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Sensors 2009, 9(7), 5446-5459; doi:10.3390/s90705446

Sensing Mercury for Biomedical and Environmental Monitoring

1, 2, 3, 3 and 1,*
1 Department of Chemistry, University of North Dakota, Grand Forks, ND 58202, USA 2 Environmental Analytical Research Laboratory, University of North Dakota, Grand Forks, ND 58202, USA 3 Tribal Environmental Science Department, United Tribes Technical College, Bismarck, ND 58504, USA
* Author to whom correspondence should be addressed.
Received: 20 May 2009 / Revised: 26 June 2009 / Accepted: 8 July 2009 / Published: 9 July 2009
(This article belongs to the Special Issue Fluorescent Chemosensors)
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Mercury is a very toxic element that is widely spread in the atmosphere, lithosphere, and surface water. Concentrated mercury poses serious problems to human health, as bioaccumulation of mercury within the brain and kidneys ultimately leads to neurological diseases. To control mercury pollution and reduce mercury damage to human health, sensitive determination of mercury is important. This article summarizes some current sensors for the determination of both abiotic and biotic mercury. A wide array of sensors for monitoring mercury is described, including biosensors and chemical sensors, while piezoelectric and microcantilever sensors are also described. Additionally, newly developed nanomaterials offer great potential for fabricating novel mercury sensors. Some of the functional fluorescent nanosensors for the determination of mercury are covered. Afterwards, the in vivo determination of mercury and the characterization of different forms of mercury are discussed. Finally, the future direction for mercury detection is outlined, suggesting that nanomaterials may provide revolutionary tools in biomedical and environmental monitoring of mercury.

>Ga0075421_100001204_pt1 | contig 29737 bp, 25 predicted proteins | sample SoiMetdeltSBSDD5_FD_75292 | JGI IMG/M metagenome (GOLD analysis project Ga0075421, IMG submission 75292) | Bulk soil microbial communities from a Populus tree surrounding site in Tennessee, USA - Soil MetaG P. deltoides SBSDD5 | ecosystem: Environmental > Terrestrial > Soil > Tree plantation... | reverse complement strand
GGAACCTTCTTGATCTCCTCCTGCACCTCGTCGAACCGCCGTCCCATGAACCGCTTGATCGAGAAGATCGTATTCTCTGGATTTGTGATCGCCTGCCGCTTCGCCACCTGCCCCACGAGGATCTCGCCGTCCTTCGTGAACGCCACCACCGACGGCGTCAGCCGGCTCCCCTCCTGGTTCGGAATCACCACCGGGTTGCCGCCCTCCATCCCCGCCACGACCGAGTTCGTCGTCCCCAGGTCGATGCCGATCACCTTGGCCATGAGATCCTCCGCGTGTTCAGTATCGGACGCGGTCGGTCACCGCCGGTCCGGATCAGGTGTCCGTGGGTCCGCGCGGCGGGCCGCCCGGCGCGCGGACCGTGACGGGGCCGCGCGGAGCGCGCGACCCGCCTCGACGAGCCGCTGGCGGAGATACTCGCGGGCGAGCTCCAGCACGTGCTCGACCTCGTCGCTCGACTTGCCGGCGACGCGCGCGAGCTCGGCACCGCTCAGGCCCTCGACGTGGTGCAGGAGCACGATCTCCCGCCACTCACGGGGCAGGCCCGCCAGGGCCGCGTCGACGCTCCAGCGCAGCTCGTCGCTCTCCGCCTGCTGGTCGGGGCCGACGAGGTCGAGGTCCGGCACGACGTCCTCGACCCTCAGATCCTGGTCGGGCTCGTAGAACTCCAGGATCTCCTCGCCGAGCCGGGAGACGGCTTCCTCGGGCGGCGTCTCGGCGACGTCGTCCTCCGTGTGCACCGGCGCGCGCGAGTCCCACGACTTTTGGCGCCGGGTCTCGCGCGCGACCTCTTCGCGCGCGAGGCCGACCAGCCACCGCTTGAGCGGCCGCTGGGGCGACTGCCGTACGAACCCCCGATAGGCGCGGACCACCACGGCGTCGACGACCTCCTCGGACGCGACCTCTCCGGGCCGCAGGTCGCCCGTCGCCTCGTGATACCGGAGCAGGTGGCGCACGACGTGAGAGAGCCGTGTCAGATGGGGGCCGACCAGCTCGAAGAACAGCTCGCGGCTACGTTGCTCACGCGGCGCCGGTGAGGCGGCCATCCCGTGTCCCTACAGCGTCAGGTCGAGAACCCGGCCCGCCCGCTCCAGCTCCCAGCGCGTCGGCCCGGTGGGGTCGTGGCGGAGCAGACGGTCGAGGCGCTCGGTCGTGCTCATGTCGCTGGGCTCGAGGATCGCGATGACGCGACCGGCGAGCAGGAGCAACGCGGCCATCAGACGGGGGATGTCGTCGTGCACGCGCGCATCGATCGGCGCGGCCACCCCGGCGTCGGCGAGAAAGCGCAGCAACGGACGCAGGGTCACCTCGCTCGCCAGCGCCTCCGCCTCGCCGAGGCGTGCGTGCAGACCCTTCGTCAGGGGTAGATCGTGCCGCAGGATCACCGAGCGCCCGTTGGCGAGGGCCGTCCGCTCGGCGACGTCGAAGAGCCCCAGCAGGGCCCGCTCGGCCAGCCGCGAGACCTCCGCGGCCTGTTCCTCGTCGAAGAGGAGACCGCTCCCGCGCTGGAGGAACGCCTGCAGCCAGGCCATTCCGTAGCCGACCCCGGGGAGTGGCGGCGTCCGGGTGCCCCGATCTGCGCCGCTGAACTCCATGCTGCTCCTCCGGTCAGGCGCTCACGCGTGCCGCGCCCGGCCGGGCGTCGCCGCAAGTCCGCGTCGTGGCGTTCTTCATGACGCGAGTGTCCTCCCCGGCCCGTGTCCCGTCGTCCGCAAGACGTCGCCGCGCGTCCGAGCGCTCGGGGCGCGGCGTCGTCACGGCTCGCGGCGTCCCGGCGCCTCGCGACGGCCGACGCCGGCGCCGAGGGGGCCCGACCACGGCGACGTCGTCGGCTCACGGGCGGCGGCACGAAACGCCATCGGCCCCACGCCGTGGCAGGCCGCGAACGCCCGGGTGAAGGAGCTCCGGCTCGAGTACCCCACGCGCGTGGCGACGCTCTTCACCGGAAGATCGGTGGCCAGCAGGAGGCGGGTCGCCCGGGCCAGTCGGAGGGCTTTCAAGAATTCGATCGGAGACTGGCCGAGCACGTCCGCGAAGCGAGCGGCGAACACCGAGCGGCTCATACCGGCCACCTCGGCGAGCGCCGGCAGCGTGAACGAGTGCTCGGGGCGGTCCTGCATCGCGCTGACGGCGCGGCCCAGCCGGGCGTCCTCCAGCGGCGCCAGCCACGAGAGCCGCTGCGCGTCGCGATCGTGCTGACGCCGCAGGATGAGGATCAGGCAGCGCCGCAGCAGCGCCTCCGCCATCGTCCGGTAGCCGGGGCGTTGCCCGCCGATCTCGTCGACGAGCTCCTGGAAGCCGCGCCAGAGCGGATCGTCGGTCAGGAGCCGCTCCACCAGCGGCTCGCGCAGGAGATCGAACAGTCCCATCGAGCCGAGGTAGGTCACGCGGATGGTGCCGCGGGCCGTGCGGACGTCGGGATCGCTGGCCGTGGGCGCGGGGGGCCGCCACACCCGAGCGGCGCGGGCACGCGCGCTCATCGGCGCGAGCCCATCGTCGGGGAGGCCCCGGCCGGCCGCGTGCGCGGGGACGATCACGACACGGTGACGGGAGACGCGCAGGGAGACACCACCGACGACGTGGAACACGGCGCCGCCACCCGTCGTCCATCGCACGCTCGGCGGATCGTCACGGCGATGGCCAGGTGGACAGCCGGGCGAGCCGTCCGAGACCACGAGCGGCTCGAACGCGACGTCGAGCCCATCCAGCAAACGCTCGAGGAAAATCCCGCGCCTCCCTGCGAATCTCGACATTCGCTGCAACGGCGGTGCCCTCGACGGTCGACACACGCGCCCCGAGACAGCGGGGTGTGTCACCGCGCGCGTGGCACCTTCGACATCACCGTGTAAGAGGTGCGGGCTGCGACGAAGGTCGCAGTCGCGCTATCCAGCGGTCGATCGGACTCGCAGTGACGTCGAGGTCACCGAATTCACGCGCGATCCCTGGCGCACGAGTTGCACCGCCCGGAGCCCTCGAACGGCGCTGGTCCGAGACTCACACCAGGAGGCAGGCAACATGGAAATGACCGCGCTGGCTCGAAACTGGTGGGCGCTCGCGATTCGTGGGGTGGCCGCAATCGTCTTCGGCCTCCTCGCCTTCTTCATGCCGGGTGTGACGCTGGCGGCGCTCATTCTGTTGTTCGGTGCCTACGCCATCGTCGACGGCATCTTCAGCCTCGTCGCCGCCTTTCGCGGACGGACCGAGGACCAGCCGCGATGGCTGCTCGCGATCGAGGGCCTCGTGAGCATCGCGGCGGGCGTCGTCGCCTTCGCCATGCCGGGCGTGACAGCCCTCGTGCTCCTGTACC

Keywords: determination of mercury; sensors; nanomaterials; mercury pollution; fluorescence determination of mercury; sensors; nanomaterials; mercury pollution; fluorescence
This is an open access article distributed under the Creative Commons Attribution License (CC BY 3.0).

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Selid, P.D.; Xu, H.; Collins, E.M.; Striped Face-Collins, M.; Zhao, J.X. Sensing Mercury for Biomedical and Environmental Monitoring. Sensors 2009, 9, 5446-5459.

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